Our colleagues at UM for whom we have executed a number of methodological studies have just published a piece on the use of slider bars or, as they call them "visual analog scales," reporting on some work we did last year (Couper, Tourangeau, Conrad, and Singer, "Evaluating the Effectiveness of Visual Analog Scales: A Web Experiment," Social Science Computer Review, 2006, 24, 2, 227-245). In the experiment we randomly assigned respondents across three conditions: standard radio button scale displays, numeric input box, and a slider bar that could be positioned with the mouse (shown on the left). A number of advantages were hypothesized for the slider bars beyond the obvious of them being just very very cool. But as often is the case with these kinds of gadgets the experiment demonstrated that slider bars do not yield different results from standard radio buttons, but they create a couple of additional problems. First, it took respondents longer to answer the questions with slider bars than in the other two treatments. This might mean that respondents are being more thoughtful in their answers, or, more likely, that they they are experiencing some delay in download and/or struggling with using the gadget. Second, we saw more missing data and some breakoffs at that point in the survey. This probably is a sign of technical difficulties. The slider bars require that Java be enabled on the respondent's browser, something that more than 90 percent of Internet users usually have by default. We tested for that and tried to assign those respondents to another treatment. But Java applications can sometimes misbehave for other reasons and that seems to have happened in more instances than we expected.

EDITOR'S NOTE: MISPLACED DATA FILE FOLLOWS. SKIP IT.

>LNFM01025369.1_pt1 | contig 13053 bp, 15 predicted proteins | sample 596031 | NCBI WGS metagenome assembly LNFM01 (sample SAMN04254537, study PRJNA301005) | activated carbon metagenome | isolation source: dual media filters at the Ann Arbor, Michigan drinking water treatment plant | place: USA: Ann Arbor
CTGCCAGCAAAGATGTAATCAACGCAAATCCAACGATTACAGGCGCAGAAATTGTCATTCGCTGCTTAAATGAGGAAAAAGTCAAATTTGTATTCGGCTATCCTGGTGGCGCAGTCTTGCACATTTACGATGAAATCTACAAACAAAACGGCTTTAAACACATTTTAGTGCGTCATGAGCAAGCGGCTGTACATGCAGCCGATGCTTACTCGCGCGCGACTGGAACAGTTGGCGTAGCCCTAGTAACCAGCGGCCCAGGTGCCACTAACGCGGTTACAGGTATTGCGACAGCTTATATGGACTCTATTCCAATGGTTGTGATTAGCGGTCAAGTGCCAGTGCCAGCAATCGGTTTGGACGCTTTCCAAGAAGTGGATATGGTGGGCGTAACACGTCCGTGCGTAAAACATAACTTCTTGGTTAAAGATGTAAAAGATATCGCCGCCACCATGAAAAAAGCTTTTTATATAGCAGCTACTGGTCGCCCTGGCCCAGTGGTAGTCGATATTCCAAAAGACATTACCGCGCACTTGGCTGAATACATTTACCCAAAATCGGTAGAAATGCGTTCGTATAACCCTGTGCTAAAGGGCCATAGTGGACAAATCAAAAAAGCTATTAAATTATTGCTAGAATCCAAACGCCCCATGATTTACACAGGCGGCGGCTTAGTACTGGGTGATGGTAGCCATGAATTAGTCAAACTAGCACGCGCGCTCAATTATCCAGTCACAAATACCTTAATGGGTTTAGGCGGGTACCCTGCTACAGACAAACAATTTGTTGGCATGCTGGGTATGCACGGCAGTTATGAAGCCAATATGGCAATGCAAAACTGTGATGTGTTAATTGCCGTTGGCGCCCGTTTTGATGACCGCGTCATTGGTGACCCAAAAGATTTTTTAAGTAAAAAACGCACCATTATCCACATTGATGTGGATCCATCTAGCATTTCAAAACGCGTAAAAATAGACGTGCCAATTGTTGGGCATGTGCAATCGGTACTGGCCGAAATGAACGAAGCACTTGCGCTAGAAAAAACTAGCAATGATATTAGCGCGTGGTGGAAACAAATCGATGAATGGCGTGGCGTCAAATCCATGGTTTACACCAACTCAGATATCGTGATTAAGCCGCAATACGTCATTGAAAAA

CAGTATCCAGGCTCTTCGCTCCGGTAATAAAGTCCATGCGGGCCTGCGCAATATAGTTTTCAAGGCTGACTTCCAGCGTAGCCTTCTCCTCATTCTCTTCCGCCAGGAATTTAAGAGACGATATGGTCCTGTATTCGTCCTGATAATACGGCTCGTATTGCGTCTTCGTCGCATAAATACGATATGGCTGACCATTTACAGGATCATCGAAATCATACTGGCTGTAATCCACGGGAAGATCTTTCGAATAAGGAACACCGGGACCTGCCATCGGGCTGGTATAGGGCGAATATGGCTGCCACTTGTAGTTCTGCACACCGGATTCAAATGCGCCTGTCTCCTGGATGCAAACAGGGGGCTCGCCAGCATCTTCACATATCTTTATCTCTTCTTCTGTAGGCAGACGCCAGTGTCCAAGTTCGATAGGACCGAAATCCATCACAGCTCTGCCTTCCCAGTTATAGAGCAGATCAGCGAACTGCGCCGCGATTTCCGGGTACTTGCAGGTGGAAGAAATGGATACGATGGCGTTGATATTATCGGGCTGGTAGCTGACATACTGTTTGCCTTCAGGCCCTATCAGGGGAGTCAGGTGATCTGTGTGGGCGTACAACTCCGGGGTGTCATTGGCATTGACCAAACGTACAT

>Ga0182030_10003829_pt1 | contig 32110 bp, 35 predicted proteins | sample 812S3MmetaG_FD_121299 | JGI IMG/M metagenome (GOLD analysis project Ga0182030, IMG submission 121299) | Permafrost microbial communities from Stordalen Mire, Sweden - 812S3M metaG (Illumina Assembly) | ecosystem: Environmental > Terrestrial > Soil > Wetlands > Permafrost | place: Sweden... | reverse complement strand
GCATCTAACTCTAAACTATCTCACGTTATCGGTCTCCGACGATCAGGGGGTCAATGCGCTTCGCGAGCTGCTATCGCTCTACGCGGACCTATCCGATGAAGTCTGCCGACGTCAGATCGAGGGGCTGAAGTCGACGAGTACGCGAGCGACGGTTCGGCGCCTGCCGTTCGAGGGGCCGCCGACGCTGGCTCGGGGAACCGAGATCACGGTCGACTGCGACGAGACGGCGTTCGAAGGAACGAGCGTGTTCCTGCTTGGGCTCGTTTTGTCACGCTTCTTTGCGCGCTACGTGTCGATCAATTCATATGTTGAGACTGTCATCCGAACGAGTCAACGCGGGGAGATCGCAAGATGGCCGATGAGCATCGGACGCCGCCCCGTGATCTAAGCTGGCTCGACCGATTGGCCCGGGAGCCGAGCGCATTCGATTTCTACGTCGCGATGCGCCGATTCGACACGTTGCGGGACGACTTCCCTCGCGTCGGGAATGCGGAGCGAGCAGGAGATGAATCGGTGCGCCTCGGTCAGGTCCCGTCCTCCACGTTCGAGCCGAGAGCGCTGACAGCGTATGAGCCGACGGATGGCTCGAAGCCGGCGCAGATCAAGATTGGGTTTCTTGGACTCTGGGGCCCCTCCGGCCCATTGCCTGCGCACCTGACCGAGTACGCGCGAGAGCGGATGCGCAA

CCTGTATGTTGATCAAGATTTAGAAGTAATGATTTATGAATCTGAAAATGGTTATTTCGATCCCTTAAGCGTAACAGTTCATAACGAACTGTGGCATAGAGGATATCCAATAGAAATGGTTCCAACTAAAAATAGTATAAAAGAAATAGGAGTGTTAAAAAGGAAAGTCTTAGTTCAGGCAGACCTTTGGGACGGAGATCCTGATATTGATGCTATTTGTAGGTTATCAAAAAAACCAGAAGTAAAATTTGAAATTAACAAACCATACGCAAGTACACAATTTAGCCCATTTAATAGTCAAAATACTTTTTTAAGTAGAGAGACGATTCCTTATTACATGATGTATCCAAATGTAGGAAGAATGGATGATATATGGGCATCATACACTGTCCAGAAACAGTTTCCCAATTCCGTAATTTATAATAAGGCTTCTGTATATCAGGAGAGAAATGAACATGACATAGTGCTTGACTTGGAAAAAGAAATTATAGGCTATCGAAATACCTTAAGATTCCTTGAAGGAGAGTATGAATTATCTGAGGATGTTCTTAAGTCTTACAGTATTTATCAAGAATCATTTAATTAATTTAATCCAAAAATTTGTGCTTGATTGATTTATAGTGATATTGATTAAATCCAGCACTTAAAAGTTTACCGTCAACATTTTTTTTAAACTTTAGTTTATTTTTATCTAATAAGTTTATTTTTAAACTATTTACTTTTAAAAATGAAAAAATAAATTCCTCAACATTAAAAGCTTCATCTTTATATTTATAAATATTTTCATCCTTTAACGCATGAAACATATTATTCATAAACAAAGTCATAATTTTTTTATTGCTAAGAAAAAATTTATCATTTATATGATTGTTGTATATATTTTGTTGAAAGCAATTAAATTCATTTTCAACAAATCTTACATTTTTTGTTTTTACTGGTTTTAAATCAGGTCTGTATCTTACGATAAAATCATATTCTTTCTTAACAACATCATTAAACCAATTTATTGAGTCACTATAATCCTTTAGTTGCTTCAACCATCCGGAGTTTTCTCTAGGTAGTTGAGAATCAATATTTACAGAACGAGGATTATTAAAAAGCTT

This is not he first time that I have seen results like this. The Web opens the door to some very cool interfaces (see, for example, http://www.greenfield.com/programmingservices.htm ), but often when I see one evaluated closely the results are the same: no difference in answers from traditional survey interfaces, longer completion times, and more respondents lost because of technical problems. Gadgets probably have lots of client appeal, but they may not deliver what they promise and respondents may find them more problematic than traditional interfaces. One clear exception has been constant sum questions or tallies. We did an experiment on those as well, and while that work has yet to be published we found that they seem very helpful to respondents without the burden we see with other gadgets.